No one wants parties in a mediation to sit at the table with their arms crossed, refusing to talk. But who, if anyone, should tell mediators how to evaluate a party’s good faith participation in mediation? (more…)
Posts Tagged ‘good faith’
Foreclosure Mediation goes to Washington: U.S. Senate Committee on the Judiciary Hears Testimony on Foreclosure MediationJust Court ADR, February 1st, 2011
In the face of a tremendous snow storm, another storm received air time this morning. The housing crisis has resulted 1.2 million foreclosed homes, with promise of a million more during 2011, the anticipated peak year. So far, 27 states or localities have created some form of foreclosure mediation program to deal with the storm, with Washington State close behind.
The federal government’s voice has recently risen above the squall. (more…)
(See the posting from Susan Yates, “Learning from the Gamble on Foreclosure Mediation in Nevada,” on this subject, too.)
An article in Sunday’s New York Times examined the shortcomings some see in Nevada’s foreclosure mediation program. The article focuses in part on complaints that the lenders are not participating in good faith. Mediators who have recommended sanctions against the lenders say they have been removed from the program’s roster. They state that they are bound by statute to make the recommendation. The court rule makes no mention of good faith participation, and the Court appears to be relying on the rule in its decision to bar the mediators from the roster.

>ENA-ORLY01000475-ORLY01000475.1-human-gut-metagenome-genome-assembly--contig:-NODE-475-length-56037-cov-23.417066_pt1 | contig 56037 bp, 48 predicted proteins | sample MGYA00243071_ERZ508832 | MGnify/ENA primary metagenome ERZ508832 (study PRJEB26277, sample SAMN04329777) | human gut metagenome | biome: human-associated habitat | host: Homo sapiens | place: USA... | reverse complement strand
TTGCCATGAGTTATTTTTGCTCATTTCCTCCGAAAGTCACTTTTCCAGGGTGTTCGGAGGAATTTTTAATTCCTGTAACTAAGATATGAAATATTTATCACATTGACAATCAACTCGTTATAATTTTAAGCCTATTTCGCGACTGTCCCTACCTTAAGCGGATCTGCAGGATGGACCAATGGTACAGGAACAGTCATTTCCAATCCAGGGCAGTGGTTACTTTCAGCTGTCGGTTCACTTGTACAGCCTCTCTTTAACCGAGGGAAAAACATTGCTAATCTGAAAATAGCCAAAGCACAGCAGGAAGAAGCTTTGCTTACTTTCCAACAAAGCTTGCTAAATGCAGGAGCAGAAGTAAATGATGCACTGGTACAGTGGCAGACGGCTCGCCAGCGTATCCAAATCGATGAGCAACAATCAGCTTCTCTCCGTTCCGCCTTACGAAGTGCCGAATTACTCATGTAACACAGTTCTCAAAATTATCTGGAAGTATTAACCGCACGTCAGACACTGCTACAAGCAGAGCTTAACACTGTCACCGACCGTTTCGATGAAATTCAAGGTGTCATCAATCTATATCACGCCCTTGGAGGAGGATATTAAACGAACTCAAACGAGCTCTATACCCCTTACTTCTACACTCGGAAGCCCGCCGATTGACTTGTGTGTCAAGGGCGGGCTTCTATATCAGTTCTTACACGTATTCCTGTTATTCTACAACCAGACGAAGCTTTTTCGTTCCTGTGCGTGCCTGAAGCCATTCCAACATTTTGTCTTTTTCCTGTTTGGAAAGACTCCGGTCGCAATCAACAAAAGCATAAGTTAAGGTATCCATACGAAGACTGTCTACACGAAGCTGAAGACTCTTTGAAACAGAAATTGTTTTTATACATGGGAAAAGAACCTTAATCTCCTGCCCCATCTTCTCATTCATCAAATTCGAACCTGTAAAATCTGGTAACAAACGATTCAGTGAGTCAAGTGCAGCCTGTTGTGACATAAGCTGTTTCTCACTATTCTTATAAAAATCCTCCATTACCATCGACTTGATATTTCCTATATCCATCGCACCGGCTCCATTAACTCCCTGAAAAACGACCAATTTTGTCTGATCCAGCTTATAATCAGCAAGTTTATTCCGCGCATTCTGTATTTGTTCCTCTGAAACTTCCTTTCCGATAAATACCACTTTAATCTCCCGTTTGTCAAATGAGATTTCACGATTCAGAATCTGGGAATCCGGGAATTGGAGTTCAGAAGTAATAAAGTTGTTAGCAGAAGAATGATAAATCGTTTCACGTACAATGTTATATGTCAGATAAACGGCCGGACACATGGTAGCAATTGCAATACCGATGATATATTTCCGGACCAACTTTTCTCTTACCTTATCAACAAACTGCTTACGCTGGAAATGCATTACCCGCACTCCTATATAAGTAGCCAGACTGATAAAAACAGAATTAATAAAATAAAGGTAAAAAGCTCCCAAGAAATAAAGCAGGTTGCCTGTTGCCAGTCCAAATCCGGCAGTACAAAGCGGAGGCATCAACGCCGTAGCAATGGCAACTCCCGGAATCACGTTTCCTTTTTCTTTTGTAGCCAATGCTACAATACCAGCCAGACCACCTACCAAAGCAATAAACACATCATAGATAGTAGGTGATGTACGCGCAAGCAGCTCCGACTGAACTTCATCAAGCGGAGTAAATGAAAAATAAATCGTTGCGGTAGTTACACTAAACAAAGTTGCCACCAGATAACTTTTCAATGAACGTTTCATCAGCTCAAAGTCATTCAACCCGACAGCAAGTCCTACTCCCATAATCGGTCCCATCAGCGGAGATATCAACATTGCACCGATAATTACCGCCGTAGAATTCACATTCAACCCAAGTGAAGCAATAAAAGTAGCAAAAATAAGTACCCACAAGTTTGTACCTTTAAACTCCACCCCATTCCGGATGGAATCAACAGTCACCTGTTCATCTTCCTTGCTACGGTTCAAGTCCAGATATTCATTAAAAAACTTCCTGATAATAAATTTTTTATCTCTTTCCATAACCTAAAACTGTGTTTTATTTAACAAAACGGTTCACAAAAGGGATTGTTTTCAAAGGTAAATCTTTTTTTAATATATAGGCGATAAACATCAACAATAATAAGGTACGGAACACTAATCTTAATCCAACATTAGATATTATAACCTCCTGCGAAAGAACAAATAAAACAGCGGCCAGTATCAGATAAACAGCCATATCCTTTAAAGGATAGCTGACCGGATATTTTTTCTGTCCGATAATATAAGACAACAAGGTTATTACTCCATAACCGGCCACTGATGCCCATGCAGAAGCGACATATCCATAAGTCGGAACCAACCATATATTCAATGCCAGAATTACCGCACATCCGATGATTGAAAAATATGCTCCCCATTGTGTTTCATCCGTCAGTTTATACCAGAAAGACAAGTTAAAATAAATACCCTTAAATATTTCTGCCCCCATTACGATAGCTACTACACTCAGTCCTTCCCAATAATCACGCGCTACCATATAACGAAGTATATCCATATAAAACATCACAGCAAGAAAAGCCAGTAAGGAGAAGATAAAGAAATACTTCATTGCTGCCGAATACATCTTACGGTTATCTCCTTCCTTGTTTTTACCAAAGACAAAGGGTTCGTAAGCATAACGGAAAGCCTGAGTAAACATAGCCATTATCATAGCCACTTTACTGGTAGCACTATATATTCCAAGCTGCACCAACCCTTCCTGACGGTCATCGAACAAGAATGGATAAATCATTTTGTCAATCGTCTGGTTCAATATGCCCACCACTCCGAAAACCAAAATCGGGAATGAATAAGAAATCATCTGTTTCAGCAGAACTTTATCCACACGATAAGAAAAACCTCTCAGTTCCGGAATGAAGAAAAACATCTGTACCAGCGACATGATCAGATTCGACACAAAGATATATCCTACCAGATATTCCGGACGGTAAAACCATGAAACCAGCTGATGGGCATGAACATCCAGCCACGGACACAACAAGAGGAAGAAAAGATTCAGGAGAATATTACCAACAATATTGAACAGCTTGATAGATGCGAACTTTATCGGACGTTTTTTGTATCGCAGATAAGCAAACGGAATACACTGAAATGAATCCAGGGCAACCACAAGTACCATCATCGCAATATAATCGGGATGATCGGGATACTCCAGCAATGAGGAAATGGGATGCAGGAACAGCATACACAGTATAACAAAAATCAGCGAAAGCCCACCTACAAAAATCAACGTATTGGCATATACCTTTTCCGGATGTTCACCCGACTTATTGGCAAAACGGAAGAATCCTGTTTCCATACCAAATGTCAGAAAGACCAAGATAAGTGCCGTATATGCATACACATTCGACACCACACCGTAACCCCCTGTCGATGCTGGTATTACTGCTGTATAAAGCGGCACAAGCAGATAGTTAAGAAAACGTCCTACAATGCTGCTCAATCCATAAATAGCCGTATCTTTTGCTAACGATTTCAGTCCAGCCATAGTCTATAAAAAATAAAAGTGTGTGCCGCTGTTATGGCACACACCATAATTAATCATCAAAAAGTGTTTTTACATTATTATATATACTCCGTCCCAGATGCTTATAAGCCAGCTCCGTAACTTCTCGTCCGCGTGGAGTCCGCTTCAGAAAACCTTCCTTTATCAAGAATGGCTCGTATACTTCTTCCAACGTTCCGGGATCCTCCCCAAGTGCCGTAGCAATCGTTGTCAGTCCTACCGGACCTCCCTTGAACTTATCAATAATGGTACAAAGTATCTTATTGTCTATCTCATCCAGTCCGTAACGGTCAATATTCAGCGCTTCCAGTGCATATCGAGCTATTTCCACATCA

The Missouri Court of Appeals has issued a decision that is instructive as to what can happen when an agreement reached in a court-ordered mediation is not reduced to writing before everyone leaves the mediation. The decision also highlights the potential tension between an emphasis on good faith participation and confidentiality, although it never discusses good faith.
Missouri’s Supreme Court Rules 17.01(d) and 17.06(c) specifically require that agreements be memorialized. In this situation, one party left the mediation, saying they would return to finalize the agreement, but did not do so for an hour, at which point the other party and the mediator ended the mediation. During the ensuing week, there were follow-up efforts to finalize the agreement, but the party who had left the mediation quibbled with various drafts of the agreement.
The Appellate Court, reversing the trial court, found that the plain language of Supreme Court Rule 17.06 (c), (more…)